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Bonsai on my birthday! (Juniper)

Posted: Wed Mar 17, 2010 4:15 am
by symphony
Hi, I'm 16 and I love gardening/plants in general. I've always wanted a bonsai, and today (my birthday) my sister picked one up for me from someone selling them on the side of a road. After doing some research, I've determined that it must be some sort of juniper. I've read a bit about general maintenance, but does anyone have a certain website/book to recommend? Thanks!
Also, I would love to shape this lil' guy into the cascade style, does any one have any suggestions as to how I could start? Thanks again!

---And I have a feeling the pot is too large, where would I be able to get a smaller and better quality one? Thanks.
(Also, sorry if this is technically in the wrong section of the forum, when I first posted this message I had no idea what sort of bonsai I had...but hopefully I can still get some tips!)
Here are a couple pictures.


Posted: Wed Mar 17, 2010 6:43 am
by WatchMeShove
The first thing to do is try and figure out what type of juniper you have. It could be a procumbens nana, japanese juniper, chinese juniper, or any number of them, I could never really tell the difference. If you want to make your bonsai cascade the best thing to do would be to plant it in a large pot while wiring the tree to "cascade" over the pot. If you keep it in the same pot it will grow very slowly if at all. Also, if you have a dwarf juniper, which most likely you do, your juniper will grow very slowly and may take years to cascade over even with proper wiring. You could try going to the local nursery and buying a nursery juniper like a chinensis or a shimpaku and then pruning and wiring it. You have a number of options, I hope this helps.

Posted: Wed Mar 17, 2010 4:32 pm
by symphony
Okay, I've looked some more, and it definitely looks like a procumbens nana/green mound juniper. Is there any way to tell whether it's a dwarf or not? I would still like to be able to do something with this tree since it was a gift, and I'd hate telling my sister that what she got me "wasn't good enough." Thanks again!


Posted: Thu Mar 18, 2010 5:44 pm
by WatchMeShove
Ok, there is actually a difference between green mound and nana. Juniper procumbens nana is typically called a dwarf juniper, while green mound isn't. This may be due to the fact that the nana is very slow growing and may take years to reach mound size. Some say that the procumbens nana and procumens green mound are the same plant, which I believe they might be. However, garden nurseries sell nursery stock, one which is labeled "Juniper Procumbens 'Nana'" and the other labeled "Juniper Procumbens 'Green Mound'" While some argue that procumbens nana and green mound are the same thing, here are the garden centers with two junipers sold next to each other which have different names. This may be due to the fact that they are propagated seperately under different cultivars, take so long to reach a difference in size, or maybe they actually are a slightly genetically different plant. I am in no way an expert on junipers so hopefully we can find someone who can elaborate on this issue further. If I were you, you probably wouldn't want to put the plant in a larger pot to try to increase growth rate because this might upset your sister. You should just keep it in the bonsai pot and water it and prune top growth and roots a little every year or every other year, and enjoy it for what it is. If you want to shape a plant go buy a new one for yourself and experiment with wiring and pruning while keeping it in a larger pot for trunk and nebari development. This way you can do what you want while keeping your sister happy. It is OK to own two bonsais, I have about 200 plants myself. Also, juniper is an outdoor plant so don't keep it inside all the time, you may kill it.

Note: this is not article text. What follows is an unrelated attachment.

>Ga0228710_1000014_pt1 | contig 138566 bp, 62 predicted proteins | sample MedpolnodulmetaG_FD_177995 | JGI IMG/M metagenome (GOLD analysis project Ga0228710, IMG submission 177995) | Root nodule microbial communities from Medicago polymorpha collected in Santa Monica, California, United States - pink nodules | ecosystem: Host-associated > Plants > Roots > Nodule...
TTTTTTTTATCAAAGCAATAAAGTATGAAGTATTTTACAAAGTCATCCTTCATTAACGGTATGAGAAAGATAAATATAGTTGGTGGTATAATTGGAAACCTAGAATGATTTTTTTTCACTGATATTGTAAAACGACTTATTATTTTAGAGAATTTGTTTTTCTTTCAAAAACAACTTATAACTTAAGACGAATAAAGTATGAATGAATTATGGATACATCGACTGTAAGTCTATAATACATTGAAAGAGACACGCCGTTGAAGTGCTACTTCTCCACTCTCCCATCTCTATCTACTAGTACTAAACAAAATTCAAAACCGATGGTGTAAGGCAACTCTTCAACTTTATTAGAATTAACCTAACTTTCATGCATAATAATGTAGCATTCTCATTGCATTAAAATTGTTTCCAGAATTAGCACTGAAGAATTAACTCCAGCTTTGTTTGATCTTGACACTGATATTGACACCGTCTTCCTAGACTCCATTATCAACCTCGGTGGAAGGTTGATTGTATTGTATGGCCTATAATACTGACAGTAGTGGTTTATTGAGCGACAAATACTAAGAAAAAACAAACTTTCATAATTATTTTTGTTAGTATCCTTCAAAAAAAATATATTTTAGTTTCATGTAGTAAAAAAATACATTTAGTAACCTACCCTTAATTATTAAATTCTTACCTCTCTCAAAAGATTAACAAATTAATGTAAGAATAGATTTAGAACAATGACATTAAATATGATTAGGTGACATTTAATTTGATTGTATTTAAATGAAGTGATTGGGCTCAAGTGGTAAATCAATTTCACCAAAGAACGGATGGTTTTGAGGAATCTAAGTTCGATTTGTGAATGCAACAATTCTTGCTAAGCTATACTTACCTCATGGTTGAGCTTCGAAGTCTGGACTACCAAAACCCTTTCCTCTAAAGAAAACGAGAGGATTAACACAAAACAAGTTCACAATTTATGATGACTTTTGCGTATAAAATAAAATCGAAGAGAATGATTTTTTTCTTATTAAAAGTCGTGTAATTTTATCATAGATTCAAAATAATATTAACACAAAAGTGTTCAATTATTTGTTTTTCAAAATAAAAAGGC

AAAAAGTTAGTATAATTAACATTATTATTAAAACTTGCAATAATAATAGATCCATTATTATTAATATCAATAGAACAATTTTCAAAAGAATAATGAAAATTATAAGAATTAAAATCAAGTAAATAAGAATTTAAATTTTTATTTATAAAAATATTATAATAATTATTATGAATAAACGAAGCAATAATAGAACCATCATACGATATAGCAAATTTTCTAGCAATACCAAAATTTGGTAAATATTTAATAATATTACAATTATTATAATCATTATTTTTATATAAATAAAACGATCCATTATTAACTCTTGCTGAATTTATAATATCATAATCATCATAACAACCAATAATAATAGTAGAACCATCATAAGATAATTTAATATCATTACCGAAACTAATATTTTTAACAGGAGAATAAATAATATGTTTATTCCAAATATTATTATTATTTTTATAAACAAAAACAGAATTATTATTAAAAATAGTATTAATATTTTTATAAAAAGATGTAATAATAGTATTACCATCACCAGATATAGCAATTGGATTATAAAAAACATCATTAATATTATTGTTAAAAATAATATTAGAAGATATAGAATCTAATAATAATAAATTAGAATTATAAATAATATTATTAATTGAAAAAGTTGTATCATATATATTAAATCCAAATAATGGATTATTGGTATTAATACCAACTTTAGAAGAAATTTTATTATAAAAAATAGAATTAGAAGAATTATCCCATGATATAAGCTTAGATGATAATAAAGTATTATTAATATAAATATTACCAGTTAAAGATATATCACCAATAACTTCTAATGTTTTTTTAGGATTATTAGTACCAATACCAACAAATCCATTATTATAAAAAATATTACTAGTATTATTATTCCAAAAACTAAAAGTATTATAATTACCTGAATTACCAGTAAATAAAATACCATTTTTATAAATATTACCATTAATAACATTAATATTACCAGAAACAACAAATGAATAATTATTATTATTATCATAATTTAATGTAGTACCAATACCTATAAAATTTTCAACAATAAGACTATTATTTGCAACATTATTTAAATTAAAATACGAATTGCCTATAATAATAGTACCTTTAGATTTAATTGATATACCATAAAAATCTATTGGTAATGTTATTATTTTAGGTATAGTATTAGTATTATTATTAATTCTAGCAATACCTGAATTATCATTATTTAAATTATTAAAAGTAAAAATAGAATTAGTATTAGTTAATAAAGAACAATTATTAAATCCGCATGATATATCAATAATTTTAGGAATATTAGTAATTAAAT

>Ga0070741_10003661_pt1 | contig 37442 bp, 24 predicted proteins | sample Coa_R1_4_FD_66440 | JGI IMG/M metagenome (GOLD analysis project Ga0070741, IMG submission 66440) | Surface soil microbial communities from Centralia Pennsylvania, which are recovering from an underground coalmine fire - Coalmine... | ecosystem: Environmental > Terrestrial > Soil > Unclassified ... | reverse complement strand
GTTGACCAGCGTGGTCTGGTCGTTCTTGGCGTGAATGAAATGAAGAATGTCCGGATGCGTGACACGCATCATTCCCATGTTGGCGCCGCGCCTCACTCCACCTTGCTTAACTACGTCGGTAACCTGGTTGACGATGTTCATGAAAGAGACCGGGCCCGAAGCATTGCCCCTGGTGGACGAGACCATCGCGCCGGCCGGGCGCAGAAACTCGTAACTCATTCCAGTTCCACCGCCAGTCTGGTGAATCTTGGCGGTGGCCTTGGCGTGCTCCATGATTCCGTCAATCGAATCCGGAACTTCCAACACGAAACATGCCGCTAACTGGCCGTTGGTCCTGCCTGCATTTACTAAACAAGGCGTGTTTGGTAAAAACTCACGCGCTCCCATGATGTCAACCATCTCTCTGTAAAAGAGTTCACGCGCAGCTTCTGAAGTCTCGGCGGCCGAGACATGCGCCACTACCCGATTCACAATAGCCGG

Posted: Thu Mar 18, 2010 10:12 pm
by SHS
I always thought that Juniper Procumbens Nana and "green mound" were the same plant. I will learn from experts if they know better.

From what I see of your Juniper is that it seems to be trained toward an upright style. The tendancy of Juniper Pro Nana is to grow as a low gound cover.

IMHO I think I would keep this bonsai as an informal upright style and form to that style. If you want a cascading style you can visit nurseries and find these as naturally occuring cascade style.

Now, my opinon is based upon the nana and green mound being them same type of plant.

However, this is yours to enjoy and opinions are.....well they are just opinions.

BTW, I like your tree.

Posted: Fri Mar 19, 2010 2:22 pm
by Bonsai Nutcase
I agree, informal upright seems to be this trees path. I also think once you've done some pruning and wiring (it will need time to recover) it should be repotted into a smaller pot. Have you looked for a bonsai society in your area? There is nothing like hands on practice and most have mentor programs.
Since this tree has sentimental value I would consider getting a landscape plant from the garden center to use as practice. I have found some awesome plants with good size trunks for as little as $10! This way if it gets ruined your not out a ton of money and your sister won't be mad either!
Good luck!


Posted: Wed Apr 20, 2011 8:46 am
by razorrayk
first thing to look at is the roots and see what kind of style the tree can be made into ! In this case it will never be a good cascade bonsai but an informal upright , windswept or slanting style is the usual way to go with it . Check out these links and read as much info as you can they should help a lot !

your tree isn't a blue star juniper but the maintenence and care is basically the same for all juniper trees feeding ,watering , pinching , wiring ect .